An environmentally-friendly alternative to phosphate fertilization is the supplementation of P from rock phosphates, however, these sources do not have P readily available to plants. In this sense, the reduction of particle size from grinding techniques have been studying to increase the solubility of the phosphate minerals. However, a difficulty presented during this process is the tendency of agglomeration of the particles, preventing them from maintaining nanometric dimension. Elemental sulfur (S°) comes up as a dispersant potential that through the acidity generated by the S° oxidation to sulfate (SO42-) can aid in the solubilization of mineral phosphates. The fungus Aspergillus niger has the ability to oxidize sulfur, besides to have a high production capacity of organic acids such as citric acid, oxalic acid, and gluconic acid that increased the solubilization of phosphorus. Thus, A. niger presents two mechanisms that may favour the solubilization of phosphates: first by natural acidification provide by oxidation of S° and the second by organic acids production. In this work, a composite was designed based on a matrix of S° prepared by low-temperature processing, reinforced by rock phosphate (P) particles acting as P fertilizer, and with encapsulation of Aspergillus niger as an oxidizing microorganism.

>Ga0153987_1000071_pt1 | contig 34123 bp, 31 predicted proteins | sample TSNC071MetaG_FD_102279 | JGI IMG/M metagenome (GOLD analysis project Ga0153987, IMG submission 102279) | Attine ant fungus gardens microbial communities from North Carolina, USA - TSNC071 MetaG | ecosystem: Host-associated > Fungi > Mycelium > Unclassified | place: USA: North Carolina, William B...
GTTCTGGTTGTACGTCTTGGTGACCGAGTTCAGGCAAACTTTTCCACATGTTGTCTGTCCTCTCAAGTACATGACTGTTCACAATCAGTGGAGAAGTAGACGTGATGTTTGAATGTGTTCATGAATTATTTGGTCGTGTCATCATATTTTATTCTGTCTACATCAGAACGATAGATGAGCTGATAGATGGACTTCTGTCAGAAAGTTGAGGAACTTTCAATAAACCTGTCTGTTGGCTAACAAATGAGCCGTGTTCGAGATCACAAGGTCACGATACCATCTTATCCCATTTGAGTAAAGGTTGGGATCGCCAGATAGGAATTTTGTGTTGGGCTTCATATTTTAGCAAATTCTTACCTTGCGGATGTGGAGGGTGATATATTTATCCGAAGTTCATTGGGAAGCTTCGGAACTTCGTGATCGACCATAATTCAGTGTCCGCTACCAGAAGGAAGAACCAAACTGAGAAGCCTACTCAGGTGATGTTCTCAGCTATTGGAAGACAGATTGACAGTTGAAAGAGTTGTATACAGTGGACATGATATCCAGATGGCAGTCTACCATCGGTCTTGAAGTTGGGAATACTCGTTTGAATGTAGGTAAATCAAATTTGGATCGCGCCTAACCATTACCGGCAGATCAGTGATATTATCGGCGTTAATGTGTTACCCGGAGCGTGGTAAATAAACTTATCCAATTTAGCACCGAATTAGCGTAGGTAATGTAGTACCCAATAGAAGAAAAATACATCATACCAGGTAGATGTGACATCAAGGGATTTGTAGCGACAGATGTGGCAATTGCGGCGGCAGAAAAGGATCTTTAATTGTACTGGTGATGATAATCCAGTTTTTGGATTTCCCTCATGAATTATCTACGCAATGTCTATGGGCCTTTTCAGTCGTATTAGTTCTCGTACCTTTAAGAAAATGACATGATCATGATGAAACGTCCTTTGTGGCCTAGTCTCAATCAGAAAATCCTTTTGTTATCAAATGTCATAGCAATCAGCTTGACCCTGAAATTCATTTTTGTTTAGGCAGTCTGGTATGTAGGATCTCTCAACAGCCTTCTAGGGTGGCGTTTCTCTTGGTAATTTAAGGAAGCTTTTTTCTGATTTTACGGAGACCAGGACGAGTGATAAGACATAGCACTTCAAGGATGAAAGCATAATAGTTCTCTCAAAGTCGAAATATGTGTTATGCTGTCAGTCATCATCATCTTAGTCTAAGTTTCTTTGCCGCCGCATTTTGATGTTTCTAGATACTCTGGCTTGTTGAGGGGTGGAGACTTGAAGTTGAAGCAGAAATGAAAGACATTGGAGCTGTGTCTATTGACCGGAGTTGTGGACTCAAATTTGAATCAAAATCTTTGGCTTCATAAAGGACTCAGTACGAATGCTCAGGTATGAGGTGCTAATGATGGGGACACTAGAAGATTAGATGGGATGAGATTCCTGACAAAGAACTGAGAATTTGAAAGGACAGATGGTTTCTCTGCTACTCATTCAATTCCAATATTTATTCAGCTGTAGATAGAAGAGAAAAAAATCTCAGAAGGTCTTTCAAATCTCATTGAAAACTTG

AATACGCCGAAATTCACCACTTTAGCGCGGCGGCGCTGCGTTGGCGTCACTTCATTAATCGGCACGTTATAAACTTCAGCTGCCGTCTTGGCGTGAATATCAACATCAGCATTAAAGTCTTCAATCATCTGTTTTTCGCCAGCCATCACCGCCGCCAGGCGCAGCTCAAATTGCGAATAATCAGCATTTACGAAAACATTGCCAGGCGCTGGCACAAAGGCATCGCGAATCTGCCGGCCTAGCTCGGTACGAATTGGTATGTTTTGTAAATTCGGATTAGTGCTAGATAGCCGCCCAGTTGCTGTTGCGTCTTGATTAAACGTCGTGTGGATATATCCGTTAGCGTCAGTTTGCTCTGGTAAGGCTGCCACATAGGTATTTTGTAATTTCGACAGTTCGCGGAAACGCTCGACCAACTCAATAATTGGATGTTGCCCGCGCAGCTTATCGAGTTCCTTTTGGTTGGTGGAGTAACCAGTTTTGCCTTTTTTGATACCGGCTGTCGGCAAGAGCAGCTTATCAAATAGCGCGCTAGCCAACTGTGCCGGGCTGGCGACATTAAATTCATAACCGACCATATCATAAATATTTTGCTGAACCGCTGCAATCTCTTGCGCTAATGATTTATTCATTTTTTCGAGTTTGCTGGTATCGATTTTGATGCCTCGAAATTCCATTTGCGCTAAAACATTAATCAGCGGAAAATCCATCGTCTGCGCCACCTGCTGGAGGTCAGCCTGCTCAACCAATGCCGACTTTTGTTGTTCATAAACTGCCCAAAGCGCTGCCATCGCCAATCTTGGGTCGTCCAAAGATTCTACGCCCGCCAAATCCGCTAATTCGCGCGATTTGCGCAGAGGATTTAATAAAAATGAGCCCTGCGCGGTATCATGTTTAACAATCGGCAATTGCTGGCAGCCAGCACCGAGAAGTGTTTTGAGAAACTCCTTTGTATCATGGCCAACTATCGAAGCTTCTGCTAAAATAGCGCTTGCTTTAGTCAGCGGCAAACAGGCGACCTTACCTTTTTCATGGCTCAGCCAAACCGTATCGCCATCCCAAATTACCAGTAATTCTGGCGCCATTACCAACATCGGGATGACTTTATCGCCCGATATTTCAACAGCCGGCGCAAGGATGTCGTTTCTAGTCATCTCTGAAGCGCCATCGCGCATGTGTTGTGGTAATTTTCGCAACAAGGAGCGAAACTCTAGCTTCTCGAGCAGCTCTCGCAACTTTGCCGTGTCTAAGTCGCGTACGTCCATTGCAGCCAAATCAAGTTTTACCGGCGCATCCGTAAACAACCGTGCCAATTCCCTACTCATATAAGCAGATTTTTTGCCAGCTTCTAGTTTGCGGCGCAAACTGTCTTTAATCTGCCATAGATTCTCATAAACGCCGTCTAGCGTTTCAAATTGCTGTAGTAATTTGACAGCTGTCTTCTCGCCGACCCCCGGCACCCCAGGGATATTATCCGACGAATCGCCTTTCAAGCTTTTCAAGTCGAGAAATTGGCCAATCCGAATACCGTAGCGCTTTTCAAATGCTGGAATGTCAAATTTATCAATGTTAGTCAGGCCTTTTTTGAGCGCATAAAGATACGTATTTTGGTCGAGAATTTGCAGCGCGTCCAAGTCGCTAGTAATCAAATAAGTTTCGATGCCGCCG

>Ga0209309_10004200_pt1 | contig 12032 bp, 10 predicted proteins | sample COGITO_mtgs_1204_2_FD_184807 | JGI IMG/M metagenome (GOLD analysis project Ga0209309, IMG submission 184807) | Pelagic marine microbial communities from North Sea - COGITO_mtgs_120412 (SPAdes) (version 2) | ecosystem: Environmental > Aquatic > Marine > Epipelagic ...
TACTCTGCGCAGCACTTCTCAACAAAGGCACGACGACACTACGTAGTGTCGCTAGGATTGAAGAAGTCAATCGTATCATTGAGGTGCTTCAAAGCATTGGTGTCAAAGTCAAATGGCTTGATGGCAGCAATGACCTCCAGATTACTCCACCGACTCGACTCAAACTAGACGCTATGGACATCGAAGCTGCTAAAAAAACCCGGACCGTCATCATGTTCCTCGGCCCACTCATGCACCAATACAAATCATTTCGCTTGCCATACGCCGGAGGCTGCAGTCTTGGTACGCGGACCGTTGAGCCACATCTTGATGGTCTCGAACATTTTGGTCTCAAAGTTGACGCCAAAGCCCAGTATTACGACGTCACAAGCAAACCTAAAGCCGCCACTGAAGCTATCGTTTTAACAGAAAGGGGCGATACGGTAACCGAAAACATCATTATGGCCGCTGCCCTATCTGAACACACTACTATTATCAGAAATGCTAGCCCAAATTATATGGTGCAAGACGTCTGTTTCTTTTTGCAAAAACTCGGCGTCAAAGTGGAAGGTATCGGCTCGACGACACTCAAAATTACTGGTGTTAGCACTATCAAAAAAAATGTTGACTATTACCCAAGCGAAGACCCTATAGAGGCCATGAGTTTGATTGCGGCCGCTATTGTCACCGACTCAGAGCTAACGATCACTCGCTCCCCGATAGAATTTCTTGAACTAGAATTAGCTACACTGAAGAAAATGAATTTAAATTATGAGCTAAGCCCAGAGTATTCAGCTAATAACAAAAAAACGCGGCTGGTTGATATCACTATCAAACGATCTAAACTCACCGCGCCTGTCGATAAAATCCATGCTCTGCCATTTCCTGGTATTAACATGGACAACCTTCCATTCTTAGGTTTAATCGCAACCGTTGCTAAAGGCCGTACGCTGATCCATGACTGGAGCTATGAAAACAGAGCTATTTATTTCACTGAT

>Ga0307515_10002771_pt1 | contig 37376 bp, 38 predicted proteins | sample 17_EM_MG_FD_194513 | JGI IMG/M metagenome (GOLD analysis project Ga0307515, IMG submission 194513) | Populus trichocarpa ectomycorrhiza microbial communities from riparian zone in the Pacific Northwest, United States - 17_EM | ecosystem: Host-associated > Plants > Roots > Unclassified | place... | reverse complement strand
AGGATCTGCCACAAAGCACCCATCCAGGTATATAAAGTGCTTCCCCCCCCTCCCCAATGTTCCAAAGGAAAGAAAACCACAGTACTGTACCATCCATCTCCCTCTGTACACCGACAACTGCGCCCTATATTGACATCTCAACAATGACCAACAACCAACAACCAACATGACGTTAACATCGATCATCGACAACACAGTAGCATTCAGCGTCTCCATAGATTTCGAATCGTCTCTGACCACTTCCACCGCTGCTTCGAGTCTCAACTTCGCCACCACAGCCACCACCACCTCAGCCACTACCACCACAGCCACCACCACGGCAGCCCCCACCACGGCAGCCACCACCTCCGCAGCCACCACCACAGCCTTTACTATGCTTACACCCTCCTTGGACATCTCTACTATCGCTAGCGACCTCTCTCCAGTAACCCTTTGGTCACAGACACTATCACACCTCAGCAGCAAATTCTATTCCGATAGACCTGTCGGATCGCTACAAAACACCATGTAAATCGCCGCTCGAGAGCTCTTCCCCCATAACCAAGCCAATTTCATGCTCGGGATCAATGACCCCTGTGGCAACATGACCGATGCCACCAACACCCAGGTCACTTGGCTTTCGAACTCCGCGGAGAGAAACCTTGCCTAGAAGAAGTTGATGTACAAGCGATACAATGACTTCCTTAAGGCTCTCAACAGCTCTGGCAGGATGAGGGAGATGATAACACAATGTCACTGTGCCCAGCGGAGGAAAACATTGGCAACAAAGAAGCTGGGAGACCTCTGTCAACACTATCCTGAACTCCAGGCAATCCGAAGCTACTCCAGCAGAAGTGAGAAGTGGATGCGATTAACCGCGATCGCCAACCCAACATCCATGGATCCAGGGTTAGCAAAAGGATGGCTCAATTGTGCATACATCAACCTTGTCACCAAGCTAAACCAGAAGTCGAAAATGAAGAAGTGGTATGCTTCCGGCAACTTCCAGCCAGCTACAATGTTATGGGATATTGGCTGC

The effects of dispersion of the phosphate particles on the elemental sulfur matrix and starch were evaluated, as well as the natural acidification provided by the oxidation of S° and the production of organic acids in the solubilization of P from the natural phosphate. In addition, after the release of P and SO42-, from the composite-fertilizer incubated in the soil, the dynamics and interaction of P with the colloidal fraction of the soil were analyzed using P K-edge X-ray absorption near-edge structure (XANES). The inclusion of A. niger provided a means for improved S° oxidation and concomitant faster P release. The proposition of a granule fertilizer with a simultaneous dispersion of particles of phosphate rock, elemental sulfur, and A. niger spores can allow the reduction of pre-processing (e.g., for soluble fertilizer production) and reduces the indirect costs related to the conventional acid solubilization process and waste treatment. Soil incubation studies, probed by XANES, indicated that the composite structure played a role in nutrient fixation and immobilization, showing that nutrient dynamics was governed by the local pH. This fully integrated material (a smart fertilizer) is an innovative strategy for eco-friendly agronomic practices, providing high nutrient delivery with minimal source pre-processing.